A gentle man and a scholar graced our time and left us gifts. I’ll cherish them.

Patterson, G. R. (1982). Coercive family process. Eugene, OR: Castalia.

Patterson, G. R., & Gullion, M. E. (1968). Living with children: New methods for parents and teachers. Champaign, IL: Research Press.

Patterson, G. R., Reid, J. B., & Dishion, T. J. (1992). A social learning approach: IV. Antisocial boys. Eugene, OR: Castalia.

Depression, suicide, choice, and our kids

In a wrenching obituary and follow-up articles, Eleni Pinnow courageously recounts her sister’s suicide following bouts of depression. Ms. Pinnow wrote, “Aletha Meyer Pinnow, 31, of Duluth (formerly of Oswego and Chicago, IL) died from depression and suicide on February 20, 2016.”

I know that most readers of EBD Blog are looking for content regarding children and youths. At 31, Aletha Pinnow was not a child nor a youth, but she had been, and we can bet that her depression was not a recent development. The reports I’ve seen do not make clear that she had a life-long condition, but it would not surprise me.

The obituary does have a special twist, though:

Aletha found her true passion in fifth grade when she decided to become a special education teacher. She graduated high school a year early to enroll in her future alma mater, Northern Illinois University (NIU), in anticipation of that goal. It is the ultimate understatement to say that Aletha loved working with people with disabilities (especially people on the autism spectrum). She was a special education teacher for over a decade and she was, as she was happy to tell you, awesome at it. She saw the potential and value of every single one of her students and she loved them with a ferocity that would make a rabid mother bear quiver.

One can learn more about Aletha in what I think is the original obituary, and a follow-up from the Washington Post.

Is suicide a “choice?” I’m not so sure. I suspect environmental conditions compel people to kill themselves. We need to understand that phenomenon better. Because suicide is not a repeatable behavior, it is impossible to complete a behavioral analysis of it. This presents a substantial problem. That does not authorize us to go off willy-nilly, spouting untestable hypotheses. The topic needs to be examined systematically.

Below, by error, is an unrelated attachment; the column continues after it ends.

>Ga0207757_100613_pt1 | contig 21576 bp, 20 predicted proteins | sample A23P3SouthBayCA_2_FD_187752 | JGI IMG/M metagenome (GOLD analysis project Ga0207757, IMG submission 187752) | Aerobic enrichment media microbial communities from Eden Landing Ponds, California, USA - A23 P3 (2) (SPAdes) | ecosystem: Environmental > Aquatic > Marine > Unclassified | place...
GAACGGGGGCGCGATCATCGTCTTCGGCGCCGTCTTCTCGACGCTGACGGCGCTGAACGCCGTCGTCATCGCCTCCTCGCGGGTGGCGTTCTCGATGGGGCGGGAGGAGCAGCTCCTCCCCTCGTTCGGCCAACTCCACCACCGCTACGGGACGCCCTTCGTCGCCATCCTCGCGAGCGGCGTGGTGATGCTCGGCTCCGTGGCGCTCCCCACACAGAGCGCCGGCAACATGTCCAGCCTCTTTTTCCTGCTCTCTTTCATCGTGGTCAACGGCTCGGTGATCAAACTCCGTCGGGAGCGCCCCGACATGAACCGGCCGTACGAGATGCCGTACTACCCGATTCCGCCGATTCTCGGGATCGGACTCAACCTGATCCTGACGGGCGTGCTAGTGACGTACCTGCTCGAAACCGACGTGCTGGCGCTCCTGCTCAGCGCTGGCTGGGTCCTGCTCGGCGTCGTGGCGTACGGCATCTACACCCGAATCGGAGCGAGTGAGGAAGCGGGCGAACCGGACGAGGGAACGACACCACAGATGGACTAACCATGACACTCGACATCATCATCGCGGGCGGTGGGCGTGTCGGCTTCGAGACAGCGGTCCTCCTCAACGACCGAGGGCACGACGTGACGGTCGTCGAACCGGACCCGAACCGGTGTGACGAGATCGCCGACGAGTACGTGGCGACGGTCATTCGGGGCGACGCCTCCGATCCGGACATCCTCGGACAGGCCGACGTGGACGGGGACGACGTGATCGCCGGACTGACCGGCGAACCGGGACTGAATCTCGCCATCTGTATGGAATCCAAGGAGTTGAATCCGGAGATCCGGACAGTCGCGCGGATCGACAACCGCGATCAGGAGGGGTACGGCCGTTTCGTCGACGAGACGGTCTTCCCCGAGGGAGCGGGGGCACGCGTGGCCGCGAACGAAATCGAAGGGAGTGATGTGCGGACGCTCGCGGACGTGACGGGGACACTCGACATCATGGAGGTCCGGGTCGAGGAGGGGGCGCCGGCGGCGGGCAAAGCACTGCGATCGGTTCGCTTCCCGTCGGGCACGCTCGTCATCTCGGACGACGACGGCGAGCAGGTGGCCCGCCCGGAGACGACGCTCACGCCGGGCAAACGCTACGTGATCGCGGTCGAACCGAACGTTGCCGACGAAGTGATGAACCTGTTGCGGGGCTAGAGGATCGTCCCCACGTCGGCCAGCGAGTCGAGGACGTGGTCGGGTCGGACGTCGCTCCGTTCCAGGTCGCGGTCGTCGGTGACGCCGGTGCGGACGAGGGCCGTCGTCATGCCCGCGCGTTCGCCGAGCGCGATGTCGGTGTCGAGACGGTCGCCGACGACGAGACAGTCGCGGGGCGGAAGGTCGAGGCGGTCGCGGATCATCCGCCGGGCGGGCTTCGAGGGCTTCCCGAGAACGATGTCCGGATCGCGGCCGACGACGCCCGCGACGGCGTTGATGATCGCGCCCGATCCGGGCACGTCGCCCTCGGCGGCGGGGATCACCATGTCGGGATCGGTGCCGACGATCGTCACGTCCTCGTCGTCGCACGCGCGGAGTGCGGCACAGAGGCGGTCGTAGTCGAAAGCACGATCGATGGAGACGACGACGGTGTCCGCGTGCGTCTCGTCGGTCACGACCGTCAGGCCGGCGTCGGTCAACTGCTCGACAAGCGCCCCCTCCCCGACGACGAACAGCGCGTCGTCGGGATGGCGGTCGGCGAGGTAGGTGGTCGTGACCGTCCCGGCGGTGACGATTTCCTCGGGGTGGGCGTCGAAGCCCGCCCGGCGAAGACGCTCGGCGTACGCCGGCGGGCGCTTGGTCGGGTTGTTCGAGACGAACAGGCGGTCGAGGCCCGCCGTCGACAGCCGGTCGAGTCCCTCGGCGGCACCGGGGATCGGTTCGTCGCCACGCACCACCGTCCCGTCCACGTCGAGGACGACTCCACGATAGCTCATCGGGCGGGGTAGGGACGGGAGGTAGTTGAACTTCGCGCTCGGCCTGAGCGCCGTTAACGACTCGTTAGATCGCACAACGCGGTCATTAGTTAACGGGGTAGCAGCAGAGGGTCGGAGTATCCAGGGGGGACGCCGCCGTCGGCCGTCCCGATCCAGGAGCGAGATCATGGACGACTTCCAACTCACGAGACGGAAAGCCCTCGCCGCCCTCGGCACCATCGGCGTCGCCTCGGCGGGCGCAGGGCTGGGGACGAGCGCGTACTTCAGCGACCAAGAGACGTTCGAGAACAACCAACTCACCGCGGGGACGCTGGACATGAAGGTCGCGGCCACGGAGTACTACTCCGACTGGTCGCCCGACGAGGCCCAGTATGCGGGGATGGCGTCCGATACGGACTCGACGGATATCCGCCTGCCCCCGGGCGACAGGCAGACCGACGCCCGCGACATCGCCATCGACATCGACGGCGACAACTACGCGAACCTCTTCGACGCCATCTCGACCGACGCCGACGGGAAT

But, importantly, as Eleni Pinnow has done, it must come out of the shadows. We can’t hide this. Especially when we see depression in children and youths. The risk is too great that that subsequently there will be substantial problems.

Eleanor Guetzloe, 1932-2014

Eleanor Guetzloe smiling for the camera

Eleanor Carden Guetzloe passed away 3 March 2014 in Pinellas Park (FL, US) about a month after sustaining a head injury in a fall. Professor Guetzloe was a beloved figure among advocates for children and youths with emotional and behavioral disorders throughout her 35-year career in special education. She was 82 years old.

After teaching music and beginning a family with her husband, Bruce A. Guetzloe, Professor Guetzloe attended graduate school, obtaining a masters degree from the University of South Florida and a doctoral degree from the University of Florida in 1975. She began her academic career at the University of South Florida, Tampa, in 1968, but spent most of it teaching and conducting research at the University of South Florida, St. Petersburg, from 1975 until she retired (as Professor Emerita) in 2001.

Although she was concerned about many aspects of emotional and behavior disorders, for a period in her career Professor Guetzloe focused intensely on prevention of suicide. She lectured widely and wrote books on the topic such as Youth Suicide: What the Educator Should Know (1989) and Depression and Suicide: Special Education Students at Risk (1991).

Although she considered teaching her foremost passion, she was widely known for her contributions to professional organizations. She was a regular speaker at conferences and was elected to the presidency of both the Council for Children with Behavior Disorders (CCBD) and the Pioneers Division, two sub-groups of the International Council for Exceptional Children. CCBD named an undergraduate scholarship award after her.

Professor Guetzloe’s husband died about a year before she did. She is survived by their three children and, at the time of her passing, three grandchildren.

Marilyn Kaff interviewed Professor Guetzloe as a part of the Janus Project (free video available). The Tampa Tribune published an official obituary.

Lovaas obituary

Over on Spedpro I posted a brief account of the research conducted by O. Ivar Lovaas. Professor Lovaas, the eminent behavioral psychologist who developed detailed procedures for teaching individuals with Autism, died earlier this week.

Ted Carr dies at 61

Edward G. Carr, a widely respected respected authority on Autism, was killed in an automobile accident Saturday 20 June. I’ve posted an obituary on SpedPro.

K. Kavale’s death

For folks who do not routinely read LD Blog or SpedPro: I report sadly that Ken Kavale died Saturday. I posted an obituary yesterday at Kenneth A. Kavale, 1946-2008.

William C. Morse, 1915-2008